“The faculty and staff at St. Margaret’s are amazing. They are our greatest asset – an incredibly talented, passionate and kind group of people.”
Blessed with a green thumb and a knack for decorating, Williams also takes pride in maintaining a certain level of curb appeal on both sides of Water Lane. Her home is constantly refreshed with colorful fabrics, unique lighting, river-themed decor, and seasonal plants. 
St. Margaret’s has benefited from her tasteful eye and hospitable outlook as well. Donned with Scottie pillows on freshly painted porches and hanging ferns above every entryway, campus is now a little more welcoming. And she’s not afraid to do a great deal of work herself. On any warm-weathered weekend, you can find Lindy and her husband elbow deep in flowerbeds or busying themselves with yard work and miscellaneous outdoor projects.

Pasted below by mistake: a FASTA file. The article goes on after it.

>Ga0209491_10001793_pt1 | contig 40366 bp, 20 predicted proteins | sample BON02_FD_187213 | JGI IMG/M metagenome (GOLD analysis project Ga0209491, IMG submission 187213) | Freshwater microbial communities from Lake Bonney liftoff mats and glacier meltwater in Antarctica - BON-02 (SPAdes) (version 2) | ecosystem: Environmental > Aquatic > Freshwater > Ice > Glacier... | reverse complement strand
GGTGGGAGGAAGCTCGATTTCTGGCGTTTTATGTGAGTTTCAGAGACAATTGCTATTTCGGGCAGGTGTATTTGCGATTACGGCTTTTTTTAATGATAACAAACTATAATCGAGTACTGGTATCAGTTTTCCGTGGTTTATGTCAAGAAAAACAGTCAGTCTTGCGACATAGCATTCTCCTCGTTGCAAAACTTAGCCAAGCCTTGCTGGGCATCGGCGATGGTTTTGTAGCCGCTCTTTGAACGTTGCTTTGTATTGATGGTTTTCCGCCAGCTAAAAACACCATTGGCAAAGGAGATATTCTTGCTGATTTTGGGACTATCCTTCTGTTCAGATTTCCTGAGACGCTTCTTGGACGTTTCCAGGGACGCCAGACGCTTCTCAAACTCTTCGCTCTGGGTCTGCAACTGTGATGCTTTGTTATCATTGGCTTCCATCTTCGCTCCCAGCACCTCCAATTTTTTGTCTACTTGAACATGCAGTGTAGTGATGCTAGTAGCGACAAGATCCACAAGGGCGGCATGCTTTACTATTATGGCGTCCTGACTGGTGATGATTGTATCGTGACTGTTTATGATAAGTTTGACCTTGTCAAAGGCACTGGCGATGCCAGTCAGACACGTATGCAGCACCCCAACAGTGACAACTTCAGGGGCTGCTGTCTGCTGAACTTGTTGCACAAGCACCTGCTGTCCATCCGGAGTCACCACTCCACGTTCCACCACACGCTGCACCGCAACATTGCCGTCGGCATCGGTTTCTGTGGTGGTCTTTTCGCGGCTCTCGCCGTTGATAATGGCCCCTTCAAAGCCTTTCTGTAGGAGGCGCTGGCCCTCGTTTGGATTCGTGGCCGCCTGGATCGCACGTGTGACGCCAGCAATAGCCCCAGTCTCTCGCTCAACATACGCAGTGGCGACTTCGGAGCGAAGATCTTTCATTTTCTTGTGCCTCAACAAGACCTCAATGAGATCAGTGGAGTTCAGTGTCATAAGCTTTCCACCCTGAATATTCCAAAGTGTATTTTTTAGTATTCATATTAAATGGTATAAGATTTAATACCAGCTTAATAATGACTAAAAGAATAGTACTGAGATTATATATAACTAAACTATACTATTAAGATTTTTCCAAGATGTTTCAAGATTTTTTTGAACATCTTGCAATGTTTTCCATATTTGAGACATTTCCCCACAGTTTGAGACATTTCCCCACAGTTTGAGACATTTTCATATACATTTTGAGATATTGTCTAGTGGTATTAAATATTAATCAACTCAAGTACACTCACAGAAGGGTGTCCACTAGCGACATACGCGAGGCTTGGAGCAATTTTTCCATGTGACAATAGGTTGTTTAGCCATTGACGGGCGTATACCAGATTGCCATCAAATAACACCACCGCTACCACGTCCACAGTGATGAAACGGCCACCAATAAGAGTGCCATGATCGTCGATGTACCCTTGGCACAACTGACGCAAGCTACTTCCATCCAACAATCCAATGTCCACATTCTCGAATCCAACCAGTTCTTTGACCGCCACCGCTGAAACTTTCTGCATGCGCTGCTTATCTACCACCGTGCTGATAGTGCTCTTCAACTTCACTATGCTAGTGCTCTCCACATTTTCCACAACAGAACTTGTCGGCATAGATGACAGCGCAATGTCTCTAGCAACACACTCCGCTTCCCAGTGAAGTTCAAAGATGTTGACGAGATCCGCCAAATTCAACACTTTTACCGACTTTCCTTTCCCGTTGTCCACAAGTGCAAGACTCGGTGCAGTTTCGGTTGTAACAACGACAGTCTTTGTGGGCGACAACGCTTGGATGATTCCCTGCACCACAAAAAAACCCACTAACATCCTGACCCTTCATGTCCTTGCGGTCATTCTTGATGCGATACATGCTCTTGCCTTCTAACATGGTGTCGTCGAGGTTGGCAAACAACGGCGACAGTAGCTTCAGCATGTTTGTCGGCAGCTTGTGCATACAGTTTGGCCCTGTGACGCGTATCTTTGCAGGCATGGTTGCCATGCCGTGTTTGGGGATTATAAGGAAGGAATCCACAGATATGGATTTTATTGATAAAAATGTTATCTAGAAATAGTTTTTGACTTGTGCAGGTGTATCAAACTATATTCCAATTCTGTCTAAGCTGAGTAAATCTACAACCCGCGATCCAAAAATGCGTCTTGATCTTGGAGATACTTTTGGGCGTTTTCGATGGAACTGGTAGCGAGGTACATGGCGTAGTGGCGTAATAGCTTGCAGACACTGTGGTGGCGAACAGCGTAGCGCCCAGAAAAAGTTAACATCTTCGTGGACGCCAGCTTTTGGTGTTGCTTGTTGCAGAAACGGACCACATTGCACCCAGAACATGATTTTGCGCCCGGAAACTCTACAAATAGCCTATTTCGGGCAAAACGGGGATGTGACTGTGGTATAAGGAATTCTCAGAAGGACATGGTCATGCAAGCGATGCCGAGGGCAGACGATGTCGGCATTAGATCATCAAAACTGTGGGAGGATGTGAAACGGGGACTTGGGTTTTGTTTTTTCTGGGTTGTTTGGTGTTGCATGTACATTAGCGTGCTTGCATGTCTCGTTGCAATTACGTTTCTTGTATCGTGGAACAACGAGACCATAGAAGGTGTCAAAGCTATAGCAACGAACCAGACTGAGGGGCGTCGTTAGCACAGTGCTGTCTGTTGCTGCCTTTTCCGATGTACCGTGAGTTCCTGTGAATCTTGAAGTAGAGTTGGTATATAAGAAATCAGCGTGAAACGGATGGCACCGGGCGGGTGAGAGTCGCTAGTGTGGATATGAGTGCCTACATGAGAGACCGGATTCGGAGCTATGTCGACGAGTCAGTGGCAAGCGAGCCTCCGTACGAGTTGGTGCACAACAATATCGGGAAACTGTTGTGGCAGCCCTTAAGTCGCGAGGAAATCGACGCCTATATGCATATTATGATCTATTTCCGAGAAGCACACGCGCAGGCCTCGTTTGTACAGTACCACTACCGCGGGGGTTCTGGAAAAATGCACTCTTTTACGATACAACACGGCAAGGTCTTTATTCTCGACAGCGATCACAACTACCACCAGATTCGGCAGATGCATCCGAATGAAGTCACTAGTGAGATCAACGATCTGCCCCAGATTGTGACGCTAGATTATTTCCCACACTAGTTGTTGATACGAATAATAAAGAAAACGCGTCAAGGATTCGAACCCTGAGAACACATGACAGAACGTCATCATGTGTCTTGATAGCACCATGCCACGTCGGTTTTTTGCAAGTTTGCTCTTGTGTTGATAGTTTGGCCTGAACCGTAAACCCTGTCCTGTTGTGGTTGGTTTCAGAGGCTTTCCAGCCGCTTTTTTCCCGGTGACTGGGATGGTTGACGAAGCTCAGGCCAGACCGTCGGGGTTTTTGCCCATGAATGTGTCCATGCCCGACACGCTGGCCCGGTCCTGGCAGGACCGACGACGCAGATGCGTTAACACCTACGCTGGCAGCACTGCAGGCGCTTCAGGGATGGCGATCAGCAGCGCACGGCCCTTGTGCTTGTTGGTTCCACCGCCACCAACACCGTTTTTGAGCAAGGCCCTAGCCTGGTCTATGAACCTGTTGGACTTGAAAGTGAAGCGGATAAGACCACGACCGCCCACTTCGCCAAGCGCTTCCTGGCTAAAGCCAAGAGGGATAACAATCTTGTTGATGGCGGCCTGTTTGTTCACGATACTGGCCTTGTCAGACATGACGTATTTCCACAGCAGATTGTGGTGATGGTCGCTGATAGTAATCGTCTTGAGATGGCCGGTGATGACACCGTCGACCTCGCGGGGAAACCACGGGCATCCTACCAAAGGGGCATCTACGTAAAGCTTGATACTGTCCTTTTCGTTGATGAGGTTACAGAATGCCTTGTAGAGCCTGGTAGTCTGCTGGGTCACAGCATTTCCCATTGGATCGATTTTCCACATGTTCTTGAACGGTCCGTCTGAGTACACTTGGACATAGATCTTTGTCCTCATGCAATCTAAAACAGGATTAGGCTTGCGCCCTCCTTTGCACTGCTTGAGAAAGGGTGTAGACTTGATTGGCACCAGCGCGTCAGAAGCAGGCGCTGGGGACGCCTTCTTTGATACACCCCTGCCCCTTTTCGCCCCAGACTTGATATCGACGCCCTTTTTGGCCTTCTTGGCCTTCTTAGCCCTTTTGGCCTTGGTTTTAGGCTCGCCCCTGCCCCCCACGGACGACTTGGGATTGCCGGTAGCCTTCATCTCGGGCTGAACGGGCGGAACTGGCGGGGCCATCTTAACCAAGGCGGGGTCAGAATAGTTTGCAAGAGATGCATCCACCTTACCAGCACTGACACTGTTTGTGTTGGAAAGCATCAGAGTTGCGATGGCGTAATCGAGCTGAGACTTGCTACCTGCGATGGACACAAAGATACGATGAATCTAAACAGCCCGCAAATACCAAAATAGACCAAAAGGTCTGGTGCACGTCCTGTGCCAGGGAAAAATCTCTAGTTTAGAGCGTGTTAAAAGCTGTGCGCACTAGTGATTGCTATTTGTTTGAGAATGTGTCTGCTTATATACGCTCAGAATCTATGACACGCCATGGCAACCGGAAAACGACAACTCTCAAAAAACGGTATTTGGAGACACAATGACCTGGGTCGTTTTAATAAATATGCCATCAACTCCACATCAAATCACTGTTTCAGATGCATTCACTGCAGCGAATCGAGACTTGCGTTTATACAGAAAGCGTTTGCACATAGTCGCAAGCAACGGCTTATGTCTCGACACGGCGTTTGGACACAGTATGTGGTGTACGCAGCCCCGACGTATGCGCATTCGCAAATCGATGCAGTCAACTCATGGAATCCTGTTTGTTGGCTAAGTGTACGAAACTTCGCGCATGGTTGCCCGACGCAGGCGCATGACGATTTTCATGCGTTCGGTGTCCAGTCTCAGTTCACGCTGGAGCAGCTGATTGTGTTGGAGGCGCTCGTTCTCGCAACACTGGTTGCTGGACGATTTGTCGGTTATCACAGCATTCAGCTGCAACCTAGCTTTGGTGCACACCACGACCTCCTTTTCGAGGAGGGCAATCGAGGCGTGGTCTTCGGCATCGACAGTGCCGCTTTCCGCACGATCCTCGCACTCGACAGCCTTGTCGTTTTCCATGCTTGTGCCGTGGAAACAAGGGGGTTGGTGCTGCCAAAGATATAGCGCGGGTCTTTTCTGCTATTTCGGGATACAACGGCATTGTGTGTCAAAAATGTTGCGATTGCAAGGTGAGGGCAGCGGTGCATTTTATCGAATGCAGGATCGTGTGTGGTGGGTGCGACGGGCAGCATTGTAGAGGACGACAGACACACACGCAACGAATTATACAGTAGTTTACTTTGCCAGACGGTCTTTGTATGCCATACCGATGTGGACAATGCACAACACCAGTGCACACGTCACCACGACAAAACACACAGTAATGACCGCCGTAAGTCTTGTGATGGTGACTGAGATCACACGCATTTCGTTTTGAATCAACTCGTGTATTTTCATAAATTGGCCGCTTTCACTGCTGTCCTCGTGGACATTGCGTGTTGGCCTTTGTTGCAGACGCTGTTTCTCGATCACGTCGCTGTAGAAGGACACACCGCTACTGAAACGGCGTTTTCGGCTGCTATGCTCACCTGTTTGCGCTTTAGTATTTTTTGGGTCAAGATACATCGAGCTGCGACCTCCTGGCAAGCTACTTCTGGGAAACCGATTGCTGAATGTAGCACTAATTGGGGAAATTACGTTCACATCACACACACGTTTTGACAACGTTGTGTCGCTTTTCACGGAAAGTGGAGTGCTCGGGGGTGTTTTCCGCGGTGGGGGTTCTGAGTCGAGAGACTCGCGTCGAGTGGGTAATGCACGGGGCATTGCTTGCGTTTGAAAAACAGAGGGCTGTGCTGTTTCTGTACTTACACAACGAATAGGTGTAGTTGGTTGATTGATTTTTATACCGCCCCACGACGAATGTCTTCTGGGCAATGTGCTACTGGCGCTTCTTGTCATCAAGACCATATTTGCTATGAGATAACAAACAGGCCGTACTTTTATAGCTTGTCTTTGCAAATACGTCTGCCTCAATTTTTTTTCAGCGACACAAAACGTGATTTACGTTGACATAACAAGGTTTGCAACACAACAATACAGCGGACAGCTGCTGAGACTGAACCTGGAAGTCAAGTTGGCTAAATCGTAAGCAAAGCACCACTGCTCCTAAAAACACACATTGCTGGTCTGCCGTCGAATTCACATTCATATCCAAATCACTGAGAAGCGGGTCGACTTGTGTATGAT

“I won’t ask someone to do something that I wouldn’t do myself. I have a flat management style. We are all partners,” she says. “This is where we spend most of our time. This is our home, therefore everybody’s responsibility. Paying attention to and taking care of the details tells people that their experience here matters to us. We want them to say, ‘St. Margaret’s feels warm, cared for, welcoming.’”
St. Margaret’s opened its doors to 139 students and 15 educators from 14 different schools across the state for the Virginia Diversity Network Student Conference in January. Williams volunteered to host this year’s event after attending the conference with a group of faculty and students last year and realizing how fortunate St. Margaret’s is to have a well-rounded community with a strong sense of acceptance. She felt it was the girls’ responsibility to share what they have learned about their cultural differences and the importance of becoming a friendly, global citizen. During the conference, students were encouraged to network with one another, understanding and appreciating each other’s different backgrounds and experiences. In a big way, this event put St. Margaret’s School on the map.